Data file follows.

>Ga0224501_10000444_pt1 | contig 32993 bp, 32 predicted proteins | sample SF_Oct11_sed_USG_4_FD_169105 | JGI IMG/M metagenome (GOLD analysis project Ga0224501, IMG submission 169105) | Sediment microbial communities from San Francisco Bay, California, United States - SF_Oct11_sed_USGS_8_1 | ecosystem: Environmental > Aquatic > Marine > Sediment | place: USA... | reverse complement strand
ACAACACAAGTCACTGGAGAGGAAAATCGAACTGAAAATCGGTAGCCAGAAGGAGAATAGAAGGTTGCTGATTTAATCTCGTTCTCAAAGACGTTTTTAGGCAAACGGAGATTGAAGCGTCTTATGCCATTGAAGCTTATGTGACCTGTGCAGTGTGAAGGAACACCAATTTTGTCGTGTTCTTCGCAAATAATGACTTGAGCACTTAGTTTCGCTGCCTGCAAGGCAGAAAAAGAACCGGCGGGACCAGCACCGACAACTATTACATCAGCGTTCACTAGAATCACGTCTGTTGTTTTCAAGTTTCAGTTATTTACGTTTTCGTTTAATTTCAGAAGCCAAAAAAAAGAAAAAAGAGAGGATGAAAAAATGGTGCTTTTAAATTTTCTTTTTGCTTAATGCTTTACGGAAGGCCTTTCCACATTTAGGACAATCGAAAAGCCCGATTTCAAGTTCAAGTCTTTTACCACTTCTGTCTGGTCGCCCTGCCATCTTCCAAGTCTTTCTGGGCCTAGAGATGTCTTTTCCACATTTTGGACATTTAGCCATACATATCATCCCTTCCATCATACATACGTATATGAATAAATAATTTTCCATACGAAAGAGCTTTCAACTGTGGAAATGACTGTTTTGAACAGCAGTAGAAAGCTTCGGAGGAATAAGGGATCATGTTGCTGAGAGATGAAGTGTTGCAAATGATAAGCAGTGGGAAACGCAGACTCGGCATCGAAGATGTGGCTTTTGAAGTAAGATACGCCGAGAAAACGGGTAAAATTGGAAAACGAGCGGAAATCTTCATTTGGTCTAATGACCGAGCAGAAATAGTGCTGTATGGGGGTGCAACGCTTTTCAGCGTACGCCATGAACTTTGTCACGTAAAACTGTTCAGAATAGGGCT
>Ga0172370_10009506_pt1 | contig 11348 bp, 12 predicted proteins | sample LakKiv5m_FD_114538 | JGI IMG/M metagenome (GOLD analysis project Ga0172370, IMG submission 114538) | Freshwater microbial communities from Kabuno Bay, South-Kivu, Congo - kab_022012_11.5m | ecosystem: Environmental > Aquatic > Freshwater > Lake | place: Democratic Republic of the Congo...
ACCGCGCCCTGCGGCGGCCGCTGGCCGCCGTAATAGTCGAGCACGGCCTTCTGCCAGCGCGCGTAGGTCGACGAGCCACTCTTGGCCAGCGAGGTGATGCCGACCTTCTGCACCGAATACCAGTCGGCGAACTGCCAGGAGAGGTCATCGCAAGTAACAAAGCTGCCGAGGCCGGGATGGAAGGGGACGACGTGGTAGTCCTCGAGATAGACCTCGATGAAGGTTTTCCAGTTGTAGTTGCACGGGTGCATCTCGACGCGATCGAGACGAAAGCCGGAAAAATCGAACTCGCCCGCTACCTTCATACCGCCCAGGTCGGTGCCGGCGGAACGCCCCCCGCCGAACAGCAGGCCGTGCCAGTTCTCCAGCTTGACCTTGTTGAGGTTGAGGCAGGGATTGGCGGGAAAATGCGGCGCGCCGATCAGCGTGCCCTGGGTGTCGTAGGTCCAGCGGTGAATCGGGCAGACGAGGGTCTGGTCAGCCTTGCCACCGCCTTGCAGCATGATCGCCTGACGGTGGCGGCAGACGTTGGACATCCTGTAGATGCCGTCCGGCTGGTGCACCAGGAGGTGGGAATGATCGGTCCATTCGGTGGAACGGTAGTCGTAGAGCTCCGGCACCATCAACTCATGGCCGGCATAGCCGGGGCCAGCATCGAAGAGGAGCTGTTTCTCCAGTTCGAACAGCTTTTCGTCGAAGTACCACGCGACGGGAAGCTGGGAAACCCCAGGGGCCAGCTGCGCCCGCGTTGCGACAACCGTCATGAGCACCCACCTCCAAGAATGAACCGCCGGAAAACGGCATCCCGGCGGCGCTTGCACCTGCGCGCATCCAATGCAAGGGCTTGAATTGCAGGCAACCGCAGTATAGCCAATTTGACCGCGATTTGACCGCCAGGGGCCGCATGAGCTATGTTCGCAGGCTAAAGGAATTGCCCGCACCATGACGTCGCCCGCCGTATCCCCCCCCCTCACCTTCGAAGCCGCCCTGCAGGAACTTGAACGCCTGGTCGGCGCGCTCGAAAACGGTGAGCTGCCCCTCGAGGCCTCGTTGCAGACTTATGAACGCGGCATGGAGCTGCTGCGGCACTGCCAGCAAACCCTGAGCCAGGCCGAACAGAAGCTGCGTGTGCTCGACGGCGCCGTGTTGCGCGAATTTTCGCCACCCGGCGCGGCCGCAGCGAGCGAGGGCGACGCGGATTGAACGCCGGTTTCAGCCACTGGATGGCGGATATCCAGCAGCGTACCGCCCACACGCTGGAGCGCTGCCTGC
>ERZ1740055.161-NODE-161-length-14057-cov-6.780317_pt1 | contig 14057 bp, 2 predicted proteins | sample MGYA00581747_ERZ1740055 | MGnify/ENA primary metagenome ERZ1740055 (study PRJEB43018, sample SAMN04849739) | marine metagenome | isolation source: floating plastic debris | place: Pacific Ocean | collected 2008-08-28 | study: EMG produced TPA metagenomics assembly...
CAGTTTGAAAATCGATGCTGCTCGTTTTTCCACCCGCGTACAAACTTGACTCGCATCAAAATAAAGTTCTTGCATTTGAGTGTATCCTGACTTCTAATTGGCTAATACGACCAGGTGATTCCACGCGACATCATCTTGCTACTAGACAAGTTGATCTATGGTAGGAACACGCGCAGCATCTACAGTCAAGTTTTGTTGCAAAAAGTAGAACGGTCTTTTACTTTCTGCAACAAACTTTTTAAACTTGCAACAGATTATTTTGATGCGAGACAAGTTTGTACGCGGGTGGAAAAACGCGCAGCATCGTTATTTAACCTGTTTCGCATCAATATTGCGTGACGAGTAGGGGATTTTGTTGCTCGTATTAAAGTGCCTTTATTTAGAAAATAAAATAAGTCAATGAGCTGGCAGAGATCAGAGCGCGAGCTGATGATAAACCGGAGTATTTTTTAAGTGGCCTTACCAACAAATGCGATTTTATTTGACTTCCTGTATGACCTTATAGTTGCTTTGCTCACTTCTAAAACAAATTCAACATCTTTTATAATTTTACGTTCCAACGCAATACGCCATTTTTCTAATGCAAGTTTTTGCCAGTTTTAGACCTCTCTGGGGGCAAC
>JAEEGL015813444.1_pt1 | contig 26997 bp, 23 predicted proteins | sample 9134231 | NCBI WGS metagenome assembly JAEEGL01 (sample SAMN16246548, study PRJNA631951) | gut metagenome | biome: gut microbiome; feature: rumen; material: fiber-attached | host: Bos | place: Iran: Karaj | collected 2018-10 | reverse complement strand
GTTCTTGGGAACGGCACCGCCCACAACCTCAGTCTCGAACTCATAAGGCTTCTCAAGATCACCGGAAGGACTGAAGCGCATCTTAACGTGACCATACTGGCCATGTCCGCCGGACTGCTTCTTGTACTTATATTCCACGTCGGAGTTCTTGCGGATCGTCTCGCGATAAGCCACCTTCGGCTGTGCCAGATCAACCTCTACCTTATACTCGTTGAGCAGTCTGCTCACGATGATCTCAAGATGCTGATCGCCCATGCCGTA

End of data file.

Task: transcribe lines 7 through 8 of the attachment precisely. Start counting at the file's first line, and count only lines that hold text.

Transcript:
>JAEEGL015813444.1_pt1 | contig 26997 bp, 23 predicted proteins | sample 9134231 | NCBI WGS metagenome assembly JAEEGL01 (sample SAMN16246548, study PRJNA631951) | gut metagenome | biome: gut microbiome; feature: rumen; material: fiber-attached | host: Bos | place: Iran: Karaj | collected 2018-10 | reverse complement strand
GTTCTTGGGAACGGCACCGCCCACAACCTCAGTCTCGAACTCATAAGGCTTCTCAAGATCACCGGAAGGACTGAAGCGCATCTTAACGTGACCATACTGGCCATGTCCGCCGGACTGCTTCTTGTACTTATATTCCACGTCGGAGTTCTTGCGGATCGTCTCGCGATAAGCCACCTTCGGCTGTGCCAGATCAACCTCTACCTTATACTCGTTGAGCAGTCTGCTCACGATGATCTCAAGATGCTGATCGCCCATGCCGTA